In theory, a bank might seek to explain the reserve as a way to cover hedging, capital and other costs over the life of the trade; in practice, the complaint says the reserves will gradually be bled back into the trader's P&L, "according to a predetermined schedule or the discretion of GS". The end result is that the unwind price converges with the correct mid-market valuation of the trade. If these adjustments were not applied, the client would be able to see the true profit Goldman was making on the trade immediately, the complaint claims.
A spokesperson for Goldman Sachs in London declined to comment. However, it is understood the bank does provide mid-market or unwind valuations to clients, and prefers to use the former. Unwind valuations are understood to require ongoing input by traders, as well as co-ordination with client valuation teams. In contrast, mid-market valuations are model-generated, and much less costly and time-consuming for the bank to send to clients from an operational perspective.
Risk discussed the complaint with four derivatives valuation and accounting experts – with the names of the clients and other parties mentioned in the complaint redacted. Their views were mixed. Saul Haydon Rowe, a partner at London-based complex banking litigation support firm Turing Experts, sees it as a legitimate practice that is open to abuse.
"It's common policy for a bank to take a hedge reserve against a position where there is uncertainty about liquidity, inputs or model valuations. The process of amortising that reserve allows them to recognise any expected profit over the life of the trade that may not accrue on day one. But banks, accountants and regulators should be aware traders or other staff can potentially game the system so they can smooth their profit or manipulate bonuses. Any such manipulation could seriously impact the accuracy of a dealer's shareholder filings and compensation ratios," he says.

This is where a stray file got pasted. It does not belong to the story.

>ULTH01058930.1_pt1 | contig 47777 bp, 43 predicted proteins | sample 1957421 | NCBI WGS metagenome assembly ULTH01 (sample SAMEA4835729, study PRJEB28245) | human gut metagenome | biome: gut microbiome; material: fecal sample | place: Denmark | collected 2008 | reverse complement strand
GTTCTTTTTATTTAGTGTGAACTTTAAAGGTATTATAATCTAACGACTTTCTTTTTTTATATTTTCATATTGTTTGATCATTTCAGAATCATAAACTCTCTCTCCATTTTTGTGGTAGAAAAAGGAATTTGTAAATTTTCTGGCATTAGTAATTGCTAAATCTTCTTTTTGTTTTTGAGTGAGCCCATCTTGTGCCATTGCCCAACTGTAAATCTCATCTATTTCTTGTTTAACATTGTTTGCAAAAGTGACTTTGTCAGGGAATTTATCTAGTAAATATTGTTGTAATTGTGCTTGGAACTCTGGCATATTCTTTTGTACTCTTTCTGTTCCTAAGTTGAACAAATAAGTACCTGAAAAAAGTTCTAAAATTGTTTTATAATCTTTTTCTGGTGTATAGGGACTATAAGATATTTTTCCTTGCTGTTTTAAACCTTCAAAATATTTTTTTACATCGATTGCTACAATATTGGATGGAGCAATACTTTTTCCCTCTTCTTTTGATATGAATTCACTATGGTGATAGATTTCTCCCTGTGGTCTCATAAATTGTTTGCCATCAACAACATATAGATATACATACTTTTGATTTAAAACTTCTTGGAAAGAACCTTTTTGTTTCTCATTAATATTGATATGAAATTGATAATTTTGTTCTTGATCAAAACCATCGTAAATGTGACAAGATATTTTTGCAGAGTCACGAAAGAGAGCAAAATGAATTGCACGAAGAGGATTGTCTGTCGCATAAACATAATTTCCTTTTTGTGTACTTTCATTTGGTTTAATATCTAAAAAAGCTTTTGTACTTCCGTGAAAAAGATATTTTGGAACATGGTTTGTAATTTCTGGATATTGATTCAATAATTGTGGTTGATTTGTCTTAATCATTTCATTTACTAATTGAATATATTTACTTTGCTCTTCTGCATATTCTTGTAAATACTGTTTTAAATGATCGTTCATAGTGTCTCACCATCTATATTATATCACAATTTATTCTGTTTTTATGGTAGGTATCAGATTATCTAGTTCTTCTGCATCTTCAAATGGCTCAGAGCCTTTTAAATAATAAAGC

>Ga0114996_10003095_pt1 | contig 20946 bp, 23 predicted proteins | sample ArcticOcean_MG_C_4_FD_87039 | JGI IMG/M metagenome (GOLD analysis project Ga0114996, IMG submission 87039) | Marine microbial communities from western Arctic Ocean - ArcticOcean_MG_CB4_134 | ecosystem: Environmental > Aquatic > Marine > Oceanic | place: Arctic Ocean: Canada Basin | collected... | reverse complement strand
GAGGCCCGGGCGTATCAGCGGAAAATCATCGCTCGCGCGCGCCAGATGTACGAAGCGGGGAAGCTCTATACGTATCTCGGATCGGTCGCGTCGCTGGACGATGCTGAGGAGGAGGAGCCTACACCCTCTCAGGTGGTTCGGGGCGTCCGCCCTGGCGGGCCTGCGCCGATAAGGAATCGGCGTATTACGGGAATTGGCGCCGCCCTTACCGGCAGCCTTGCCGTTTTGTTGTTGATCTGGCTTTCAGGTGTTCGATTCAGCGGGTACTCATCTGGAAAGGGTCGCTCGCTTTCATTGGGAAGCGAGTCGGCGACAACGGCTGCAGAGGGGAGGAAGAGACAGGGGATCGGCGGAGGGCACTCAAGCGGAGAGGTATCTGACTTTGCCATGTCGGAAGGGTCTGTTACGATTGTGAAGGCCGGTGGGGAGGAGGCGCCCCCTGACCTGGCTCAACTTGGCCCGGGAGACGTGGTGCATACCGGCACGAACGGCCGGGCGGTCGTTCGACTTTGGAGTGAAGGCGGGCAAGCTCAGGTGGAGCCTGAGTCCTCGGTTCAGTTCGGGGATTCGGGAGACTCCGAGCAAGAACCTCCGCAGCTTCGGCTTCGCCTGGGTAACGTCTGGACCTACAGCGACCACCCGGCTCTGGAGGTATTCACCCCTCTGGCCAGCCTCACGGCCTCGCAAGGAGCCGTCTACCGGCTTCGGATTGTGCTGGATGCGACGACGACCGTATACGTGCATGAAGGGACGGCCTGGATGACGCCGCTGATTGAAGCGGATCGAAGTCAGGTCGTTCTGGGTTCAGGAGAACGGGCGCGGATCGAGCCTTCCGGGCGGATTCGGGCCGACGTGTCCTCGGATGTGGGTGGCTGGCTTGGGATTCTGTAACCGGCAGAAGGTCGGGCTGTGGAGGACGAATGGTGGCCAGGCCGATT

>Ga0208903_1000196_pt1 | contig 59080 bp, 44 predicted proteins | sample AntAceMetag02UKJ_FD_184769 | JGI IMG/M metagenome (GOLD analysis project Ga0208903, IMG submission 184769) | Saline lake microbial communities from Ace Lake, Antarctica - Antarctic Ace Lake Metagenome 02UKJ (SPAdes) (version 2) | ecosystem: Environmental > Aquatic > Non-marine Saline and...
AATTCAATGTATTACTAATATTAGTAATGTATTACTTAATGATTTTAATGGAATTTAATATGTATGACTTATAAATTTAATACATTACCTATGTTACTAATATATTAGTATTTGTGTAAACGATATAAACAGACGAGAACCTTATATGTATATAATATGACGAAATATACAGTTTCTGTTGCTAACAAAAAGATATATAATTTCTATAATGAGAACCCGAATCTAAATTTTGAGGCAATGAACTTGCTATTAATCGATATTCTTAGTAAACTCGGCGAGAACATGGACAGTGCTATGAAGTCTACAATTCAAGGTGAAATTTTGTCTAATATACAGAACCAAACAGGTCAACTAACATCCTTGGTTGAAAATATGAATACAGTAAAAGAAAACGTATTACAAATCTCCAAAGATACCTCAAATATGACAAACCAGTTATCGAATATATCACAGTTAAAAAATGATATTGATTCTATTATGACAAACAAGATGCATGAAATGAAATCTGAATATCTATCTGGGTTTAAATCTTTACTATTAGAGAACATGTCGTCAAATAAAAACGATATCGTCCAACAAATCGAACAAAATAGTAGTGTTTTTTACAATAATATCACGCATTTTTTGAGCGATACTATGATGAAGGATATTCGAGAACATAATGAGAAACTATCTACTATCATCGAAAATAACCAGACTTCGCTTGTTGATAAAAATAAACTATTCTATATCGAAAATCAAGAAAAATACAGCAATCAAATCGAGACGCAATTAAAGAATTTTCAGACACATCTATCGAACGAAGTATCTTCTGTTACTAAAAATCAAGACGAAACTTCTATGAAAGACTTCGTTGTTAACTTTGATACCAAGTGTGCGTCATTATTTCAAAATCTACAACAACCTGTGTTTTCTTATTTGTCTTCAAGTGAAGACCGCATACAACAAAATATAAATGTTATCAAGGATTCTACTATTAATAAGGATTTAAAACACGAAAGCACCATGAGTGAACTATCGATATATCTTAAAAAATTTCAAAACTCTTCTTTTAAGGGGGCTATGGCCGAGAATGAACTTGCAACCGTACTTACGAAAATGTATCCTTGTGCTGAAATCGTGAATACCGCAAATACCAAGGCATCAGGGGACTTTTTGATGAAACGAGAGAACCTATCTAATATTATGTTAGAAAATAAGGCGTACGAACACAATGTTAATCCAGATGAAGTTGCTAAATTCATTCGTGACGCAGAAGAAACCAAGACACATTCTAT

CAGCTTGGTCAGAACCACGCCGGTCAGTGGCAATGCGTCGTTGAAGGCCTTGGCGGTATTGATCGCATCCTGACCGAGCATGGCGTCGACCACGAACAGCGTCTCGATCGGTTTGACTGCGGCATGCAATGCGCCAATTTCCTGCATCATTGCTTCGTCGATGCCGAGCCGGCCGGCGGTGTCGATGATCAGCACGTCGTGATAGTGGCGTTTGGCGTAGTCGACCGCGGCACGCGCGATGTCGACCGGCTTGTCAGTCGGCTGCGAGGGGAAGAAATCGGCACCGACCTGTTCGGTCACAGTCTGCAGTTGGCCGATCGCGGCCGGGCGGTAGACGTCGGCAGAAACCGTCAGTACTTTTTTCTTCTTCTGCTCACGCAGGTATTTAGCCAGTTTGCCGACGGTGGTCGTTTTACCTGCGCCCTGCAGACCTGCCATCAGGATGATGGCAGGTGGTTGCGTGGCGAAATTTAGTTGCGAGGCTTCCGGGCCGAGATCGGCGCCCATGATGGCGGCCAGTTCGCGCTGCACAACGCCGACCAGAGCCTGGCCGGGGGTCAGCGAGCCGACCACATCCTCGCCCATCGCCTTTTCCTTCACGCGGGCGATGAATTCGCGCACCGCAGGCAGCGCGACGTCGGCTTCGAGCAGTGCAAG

Moorad Choudhry, professor in the department of mathematical sciences at Brunel University in London, says it is common practice for a bank to provide mid-market and unwind valuations side by side, with any disparity between the two being acknowledged and explained. The use of unwind valuations alone would be more unusual, but he argues a bank is free to account for its profits as it sees fit within the law.
"If one was doing that to avoid telling a client how much profit one was making from them, well, that might be a sharp-elbowed practice, but guess what: that's normal commercial practice in every industry. The client wouldn't know what its supplier's profit margin was for just about any product it purchased, whether it was a AAA-rated bond, an exotic derivative or a toaster," says Choudhry.
The complaint includes several attachments purporting to show evidence of the practice at Goldman. One is a pair of valuation statements – one a mid-market valuation, the other an unwind valuation – on a 20-year interest rate swap with a notional in excess of €100 million for a European state-backed client.